Epiphany: The Cycle of Life, a co-production of the Young People's Chorus of New York City and VisionIntoArt (VIA), is a multidisciplinary and immersive performance experience created by filmmaker and "visual poet" Ali Hossaini to be presented by BAM during the 2015 Next Wave Festival.  Based on Mr. Hossaini's original video installations "Epiphany" and "Ouroboros," Epiphany: The Cycle of Life comprises world premiere choral compositions by Paola Prestini, Zimbabwe's Netsayi, and Sarah Kirkland Snider; librettos by Niloufar Talebi and Nathaniel Bellow; theatrical concepts and stage direction by Michael McQuilken; scenic and lighting design by Maruti Evans; projection design by Brad Peterson; and costume design by Nicholas K.

Epiphany will premiere in four one-hour performances, taking place from Wednesday, November 4 through Saturday, November 7 at 7:30 p.m. in the Fishman Space inside BAM Fisher at 321 Ashland Place in Brooklyn, NY. Remaining tickets are $25 and available online at or by calling (718) 636-4100.

--Schumann Associates News

Mirror Visions Ensemble 2015-16 Season
Music provides a new dimension to poetry and prose with the Mirror Visions Ensemble's 2015-2016 season performances and projects, led by Artistic Director Tobé Malawista. This season's schedule is an ideal example of the mission of Mirror Visions Ensemble: the commissioning, performing and recording of vocal chamber music. What began as programs built around individual poets and a fascination with multiple settings of the same text -- a "mirror vision" -- has expanded to include the commissioning of over 80 works from 24 composers. Ms. Malawista, along with the musicians, curates each concert; composers, poets and historical figures are illustrated through music and explored not only through their published works, but also through correspondence and other anecdotes.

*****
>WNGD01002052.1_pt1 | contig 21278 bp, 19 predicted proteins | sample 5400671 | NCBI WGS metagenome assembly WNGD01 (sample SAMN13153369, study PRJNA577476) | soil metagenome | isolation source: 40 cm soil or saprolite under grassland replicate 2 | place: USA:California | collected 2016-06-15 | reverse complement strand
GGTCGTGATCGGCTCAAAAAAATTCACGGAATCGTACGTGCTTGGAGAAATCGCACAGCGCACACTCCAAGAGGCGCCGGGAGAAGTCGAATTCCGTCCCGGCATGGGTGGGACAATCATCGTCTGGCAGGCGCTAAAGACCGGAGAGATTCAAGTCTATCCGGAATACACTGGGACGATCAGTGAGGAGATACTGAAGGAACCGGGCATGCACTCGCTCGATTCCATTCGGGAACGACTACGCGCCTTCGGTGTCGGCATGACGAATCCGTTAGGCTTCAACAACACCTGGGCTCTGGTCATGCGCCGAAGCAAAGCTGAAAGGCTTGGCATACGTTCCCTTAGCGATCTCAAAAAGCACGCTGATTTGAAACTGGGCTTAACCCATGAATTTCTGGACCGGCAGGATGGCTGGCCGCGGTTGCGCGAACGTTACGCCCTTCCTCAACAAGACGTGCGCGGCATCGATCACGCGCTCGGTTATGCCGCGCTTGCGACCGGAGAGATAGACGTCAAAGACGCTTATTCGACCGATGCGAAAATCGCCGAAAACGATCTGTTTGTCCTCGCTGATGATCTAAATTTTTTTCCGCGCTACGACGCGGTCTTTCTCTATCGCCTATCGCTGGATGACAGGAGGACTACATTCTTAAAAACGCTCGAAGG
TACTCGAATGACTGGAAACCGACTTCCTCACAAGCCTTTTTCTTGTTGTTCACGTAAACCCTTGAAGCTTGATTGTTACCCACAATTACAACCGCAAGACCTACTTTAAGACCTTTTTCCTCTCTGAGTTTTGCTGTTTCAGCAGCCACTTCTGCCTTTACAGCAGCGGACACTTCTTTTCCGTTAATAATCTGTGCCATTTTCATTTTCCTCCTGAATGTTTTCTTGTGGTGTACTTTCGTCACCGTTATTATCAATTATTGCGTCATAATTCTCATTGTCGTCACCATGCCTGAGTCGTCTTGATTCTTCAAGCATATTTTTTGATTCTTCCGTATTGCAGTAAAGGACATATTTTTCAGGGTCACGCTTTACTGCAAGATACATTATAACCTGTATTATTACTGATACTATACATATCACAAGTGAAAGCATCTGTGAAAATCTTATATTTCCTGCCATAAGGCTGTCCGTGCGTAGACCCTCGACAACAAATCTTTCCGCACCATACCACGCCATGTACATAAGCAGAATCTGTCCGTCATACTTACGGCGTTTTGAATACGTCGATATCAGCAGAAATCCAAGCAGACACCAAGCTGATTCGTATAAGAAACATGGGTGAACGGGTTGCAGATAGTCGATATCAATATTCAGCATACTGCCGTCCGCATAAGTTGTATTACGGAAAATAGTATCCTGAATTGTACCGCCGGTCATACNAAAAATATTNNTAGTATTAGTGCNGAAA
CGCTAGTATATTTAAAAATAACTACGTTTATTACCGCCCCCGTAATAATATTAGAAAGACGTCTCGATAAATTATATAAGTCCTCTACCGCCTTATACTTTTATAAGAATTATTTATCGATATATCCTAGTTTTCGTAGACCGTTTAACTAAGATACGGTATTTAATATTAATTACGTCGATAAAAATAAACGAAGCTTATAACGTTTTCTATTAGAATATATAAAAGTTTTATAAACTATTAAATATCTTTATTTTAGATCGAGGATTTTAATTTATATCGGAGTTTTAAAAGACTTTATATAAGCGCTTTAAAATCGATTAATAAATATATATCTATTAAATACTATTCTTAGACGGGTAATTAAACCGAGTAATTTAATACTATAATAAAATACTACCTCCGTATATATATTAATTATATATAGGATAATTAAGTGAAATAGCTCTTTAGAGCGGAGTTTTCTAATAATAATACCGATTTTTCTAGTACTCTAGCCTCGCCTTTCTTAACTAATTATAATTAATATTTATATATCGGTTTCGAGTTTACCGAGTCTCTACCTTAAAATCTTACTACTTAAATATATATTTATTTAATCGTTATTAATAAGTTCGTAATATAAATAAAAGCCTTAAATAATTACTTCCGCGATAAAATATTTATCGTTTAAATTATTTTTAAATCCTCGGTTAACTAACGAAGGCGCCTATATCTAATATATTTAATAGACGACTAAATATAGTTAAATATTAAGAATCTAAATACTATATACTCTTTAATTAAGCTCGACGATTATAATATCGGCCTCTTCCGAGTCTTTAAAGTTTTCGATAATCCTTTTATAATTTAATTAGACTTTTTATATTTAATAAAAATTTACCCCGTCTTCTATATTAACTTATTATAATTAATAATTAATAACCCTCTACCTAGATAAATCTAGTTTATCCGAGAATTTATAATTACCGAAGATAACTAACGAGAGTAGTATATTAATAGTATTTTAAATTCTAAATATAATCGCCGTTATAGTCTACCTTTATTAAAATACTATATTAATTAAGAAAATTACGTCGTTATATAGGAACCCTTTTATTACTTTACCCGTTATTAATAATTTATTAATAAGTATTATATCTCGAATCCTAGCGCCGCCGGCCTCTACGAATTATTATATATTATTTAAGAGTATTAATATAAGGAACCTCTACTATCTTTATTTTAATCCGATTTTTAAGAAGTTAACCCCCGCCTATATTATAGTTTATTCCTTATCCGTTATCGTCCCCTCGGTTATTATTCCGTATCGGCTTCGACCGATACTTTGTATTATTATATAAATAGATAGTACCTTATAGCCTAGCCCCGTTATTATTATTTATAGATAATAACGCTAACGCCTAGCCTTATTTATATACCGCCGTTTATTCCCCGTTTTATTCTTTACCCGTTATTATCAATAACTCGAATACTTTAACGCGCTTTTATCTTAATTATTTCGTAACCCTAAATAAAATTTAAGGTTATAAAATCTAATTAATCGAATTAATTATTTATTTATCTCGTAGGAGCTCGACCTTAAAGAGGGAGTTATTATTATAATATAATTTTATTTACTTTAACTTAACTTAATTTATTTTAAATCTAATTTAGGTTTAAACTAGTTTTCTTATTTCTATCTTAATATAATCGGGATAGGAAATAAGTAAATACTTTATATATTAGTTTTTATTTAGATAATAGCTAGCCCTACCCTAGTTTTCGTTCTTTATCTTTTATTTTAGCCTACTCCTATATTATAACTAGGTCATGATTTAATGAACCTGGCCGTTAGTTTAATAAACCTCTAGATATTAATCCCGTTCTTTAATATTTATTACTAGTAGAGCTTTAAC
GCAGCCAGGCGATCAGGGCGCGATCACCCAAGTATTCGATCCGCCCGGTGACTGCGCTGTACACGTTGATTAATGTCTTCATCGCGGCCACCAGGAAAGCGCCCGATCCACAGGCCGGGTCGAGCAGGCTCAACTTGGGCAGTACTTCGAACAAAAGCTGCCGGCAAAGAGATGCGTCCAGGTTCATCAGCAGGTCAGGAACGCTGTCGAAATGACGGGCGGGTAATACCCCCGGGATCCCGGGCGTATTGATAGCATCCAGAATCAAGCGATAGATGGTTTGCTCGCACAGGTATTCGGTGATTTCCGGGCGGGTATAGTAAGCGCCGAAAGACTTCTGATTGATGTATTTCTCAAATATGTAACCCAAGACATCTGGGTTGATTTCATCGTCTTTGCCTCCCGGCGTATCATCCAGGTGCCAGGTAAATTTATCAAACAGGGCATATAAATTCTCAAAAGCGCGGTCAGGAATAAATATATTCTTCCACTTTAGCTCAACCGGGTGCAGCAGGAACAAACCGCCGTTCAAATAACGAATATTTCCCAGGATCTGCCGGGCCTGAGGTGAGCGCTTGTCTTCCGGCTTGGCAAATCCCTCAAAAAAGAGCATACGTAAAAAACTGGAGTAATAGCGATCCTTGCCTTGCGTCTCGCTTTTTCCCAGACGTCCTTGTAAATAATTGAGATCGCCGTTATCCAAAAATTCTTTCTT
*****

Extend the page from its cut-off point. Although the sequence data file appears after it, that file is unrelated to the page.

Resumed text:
The ensemble showcases two new programs this season: Flights of Fantasy and Holidays Around the Globe with Mirror Visions.

Flights of Fantasy: January 23, 24 & 30, 2016
Journeys: October 9 & 11, 2015; March 18, 2016
Holdays Around the Globe with Mirror Visions: December 19, 2015